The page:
In preparation for his final and most powerful attack, Team Evil's center forward leaps into the sky and summons dark demonic energy, turning the ball into a glowing orb. Mui slowly takes up the Tai Chi single whip posture to guard against the threat and channels her qi in the form of a Yin-yang symbol. When he kicks the fiery ball, it explodes towards Mui, but she leaps back and redirects the attack by twirling around and spinning it on her finger. Mui and Sing combine their martial skills and rocket the ball down field with so much force that it creates a horizontal tornado, which tears the ground and sucks up everything in its path. The ball plows through Team Evil's goal post and destroys half of the stadium, winning the tournament for Team Shaolin.
Hung is stripped of his title of soccer chairman and sent to jail for five years, while Team Evil players are permanently banned from playing in the professional league. With people all over the world beginning to become aware of and practicing kung fu, Sing's dream is finally fulfilled.
Apart from several veteran actors, Chow stated in an interview with Premiere Magazine that he cast several people in his entourage who had no prior acting experience before Shaolin Soccer. For example, Lam Chi Chung (Weight Vest) had worked as Chow’s screenwriter and Chan Kwok Kuen (Empty Hand) was the dance choreographer hired to design the "Michael Jackson dance number" that followed Sing and Mui’s first meeting early in the film. Chow comments he made Chan wear Bruce Lee’s yellow-and-black tracksuit because only the goalkeeper "can wear a special uniform." Tin Kai Man (Iron Shirt) had been Chow’s production manager on several movies, but had acted in numerous minor roles in previous films. For instance, he played a young wanna-be Triad member in Chow’s preceding movie, King of Comedy. Cecilia Cheung and Karen Mok, who briefly appear as Team Dragon Players 7 & 11 in Shaolin Soccer, had major roles in King of Comedy. Chow defends his decision to hire non-actors thusly, "In terms of finding talent, I try to bring out the funniest thing I notice about them during casting, if it made us laugh at the casting, it will also do on the big screen.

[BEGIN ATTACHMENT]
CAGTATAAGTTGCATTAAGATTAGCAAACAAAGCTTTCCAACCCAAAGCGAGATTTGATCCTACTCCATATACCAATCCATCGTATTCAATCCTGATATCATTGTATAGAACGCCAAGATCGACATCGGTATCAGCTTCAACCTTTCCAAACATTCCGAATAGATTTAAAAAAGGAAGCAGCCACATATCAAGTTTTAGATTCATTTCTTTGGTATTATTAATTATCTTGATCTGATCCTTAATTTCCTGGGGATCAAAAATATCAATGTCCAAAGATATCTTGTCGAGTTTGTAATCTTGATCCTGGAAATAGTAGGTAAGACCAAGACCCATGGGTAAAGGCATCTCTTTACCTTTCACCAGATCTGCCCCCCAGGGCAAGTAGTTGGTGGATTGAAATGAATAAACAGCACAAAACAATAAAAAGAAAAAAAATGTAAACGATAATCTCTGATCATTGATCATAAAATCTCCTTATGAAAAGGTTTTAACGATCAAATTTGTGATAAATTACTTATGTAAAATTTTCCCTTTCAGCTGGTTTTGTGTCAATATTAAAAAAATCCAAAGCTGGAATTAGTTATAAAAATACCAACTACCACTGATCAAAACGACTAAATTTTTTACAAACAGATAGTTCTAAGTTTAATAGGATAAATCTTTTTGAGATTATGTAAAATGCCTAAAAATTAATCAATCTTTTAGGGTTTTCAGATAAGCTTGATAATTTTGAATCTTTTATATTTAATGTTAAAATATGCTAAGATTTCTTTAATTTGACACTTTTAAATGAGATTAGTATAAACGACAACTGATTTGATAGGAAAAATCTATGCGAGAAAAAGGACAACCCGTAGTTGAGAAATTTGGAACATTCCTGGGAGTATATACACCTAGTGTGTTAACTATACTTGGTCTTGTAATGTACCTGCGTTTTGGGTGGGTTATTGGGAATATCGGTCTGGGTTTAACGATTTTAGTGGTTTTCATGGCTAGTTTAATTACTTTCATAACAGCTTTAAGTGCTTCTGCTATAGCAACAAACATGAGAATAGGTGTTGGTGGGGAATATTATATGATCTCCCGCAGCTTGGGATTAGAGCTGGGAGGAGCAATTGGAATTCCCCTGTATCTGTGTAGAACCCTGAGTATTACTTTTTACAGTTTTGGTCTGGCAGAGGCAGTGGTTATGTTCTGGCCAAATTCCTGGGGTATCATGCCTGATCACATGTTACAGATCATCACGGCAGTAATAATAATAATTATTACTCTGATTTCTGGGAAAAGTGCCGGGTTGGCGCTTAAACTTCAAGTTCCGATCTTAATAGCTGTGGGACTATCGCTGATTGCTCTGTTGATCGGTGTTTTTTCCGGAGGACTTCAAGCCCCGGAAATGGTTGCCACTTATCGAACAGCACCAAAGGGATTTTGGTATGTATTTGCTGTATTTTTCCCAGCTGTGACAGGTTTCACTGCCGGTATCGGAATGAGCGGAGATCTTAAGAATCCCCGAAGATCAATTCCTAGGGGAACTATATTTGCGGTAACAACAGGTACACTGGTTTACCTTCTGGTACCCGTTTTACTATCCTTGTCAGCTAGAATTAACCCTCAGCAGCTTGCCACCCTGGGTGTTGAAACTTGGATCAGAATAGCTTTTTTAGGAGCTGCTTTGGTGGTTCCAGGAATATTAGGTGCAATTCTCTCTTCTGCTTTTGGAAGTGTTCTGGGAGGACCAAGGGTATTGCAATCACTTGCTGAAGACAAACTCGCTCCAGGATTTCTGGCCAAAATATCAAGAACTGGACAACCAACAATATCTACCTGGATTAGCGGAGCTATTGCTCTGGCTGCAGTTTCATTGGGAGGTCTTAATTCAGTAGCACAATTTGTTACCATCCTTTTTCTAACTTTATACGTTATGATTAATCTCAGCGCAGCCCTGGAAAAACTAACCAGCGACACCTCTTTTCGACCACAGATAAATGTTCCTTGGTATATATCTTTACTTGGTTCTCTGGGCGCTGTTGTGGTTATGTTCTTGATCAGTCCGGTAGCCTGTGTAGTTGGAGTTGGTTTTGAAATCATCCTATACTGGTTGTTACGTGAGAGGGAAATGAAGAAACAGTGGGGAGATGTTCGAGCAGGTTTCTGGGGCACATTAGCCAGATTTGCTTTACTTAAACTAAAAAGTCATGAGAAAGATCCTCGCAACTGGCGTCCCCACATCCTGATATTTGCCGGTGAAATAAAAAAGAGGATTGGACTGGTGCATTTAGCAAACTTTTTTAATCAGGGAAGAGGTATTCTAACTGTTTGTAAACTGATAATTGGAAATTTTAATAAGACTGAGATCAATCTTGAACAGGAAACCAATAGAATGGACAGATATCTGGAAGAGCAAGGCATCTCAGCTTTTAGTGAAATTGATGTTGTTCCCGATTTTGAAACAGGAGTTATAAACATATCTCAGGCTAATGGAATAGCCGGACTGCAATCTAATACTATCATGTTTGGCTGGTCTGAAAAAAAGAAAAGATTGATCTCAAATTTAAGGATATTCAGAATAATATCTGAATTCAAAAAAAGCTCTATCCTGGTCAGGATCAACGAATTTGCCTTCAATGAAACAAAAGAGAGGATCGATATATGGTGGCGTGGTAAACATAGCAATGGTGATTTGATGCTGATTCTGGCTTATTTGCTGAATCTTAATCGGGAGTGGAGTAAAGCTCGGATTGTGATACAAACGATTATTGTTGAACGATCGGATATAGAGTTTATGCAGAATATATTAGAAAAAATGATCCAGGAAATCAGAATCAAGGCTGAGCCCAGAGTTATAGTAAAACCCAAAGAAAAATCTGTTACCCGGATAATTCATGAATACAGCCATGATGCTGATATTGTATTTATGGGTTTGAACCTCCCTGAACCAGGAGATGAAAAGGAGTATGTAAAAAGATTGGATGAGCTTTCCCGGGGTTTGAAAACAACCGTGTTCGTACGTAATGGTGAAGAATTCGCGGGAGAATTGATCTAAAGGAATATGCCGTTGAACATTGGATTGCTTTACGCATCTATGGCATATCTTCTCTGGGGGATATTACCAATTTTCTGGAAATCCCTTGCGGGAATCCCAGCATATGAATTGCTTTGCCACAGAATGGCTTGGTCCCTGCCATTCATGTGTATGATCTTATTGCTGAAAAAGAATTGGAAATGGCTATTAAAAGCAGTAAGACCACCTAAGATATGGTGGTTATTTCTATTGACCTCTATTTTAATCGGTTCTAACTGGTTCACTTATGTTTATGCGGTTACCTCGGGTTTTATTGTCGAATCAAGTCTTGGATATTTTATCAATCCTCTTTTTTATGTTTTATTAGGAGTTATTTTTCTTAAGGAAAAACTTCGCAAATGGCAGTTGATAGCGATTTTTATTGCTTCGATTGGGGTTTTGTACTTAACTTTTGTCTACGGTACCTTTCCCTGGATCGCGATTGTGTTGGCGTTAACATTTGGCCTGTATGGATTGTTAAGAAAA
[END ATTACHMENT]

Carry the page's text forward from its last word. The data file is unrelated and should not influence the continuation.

Three of the principal cast members appeared in Chow's Kung Fu Hustle: Chan Kwok Kuen (Empty Hand) portrayed Brother Sum, boss of the "Axe Gang"; Tin Kai Man (Iron Shirt) portrayed the loud-mouthed advisor of Brother Sum; and Lam Chi Chung (Weight Vest) portrayed Bone, Chow’s sidekick and partner in petty crime. Fung Min Hun (Team Rebellion Captain) briefly appeared as Cecilia Cheung's abusive boyfriend in King of Comedy and the Four Eyes Clerk who beats up both Sing and Bone when they make fun of him on the bus in Kung Fu Hustle.
21st Annual Hong Kong Film Awards
Shaolin Soccer received highly positive reviews from film critics, review aggregator Rotten Tomatoes reported that 91% of critics had given the film positive reviews based on 86 reviews. And 100% from top critics.
China's State Administration of Radio, Film and TV rejected Shaolin Soccer from theatrical and DVD/VCD release, because of the possibility of insulting Buddhists by putting "soccer" alongside "Shaolin" in the title. Stephen Chow refused to change the title; as a result, Shaolin Soccer's producers were banned from shooting films in mainland China for one year.
The first of a four volume Shaolin Soccer Manhua was published in Hong Kong roughly nine months after the film originally premiered in 2001. The characters where drawn with large manga-like eyes and cartoonish bodies, but the artists were careful to retain the likenesses of each actor who portrayed them.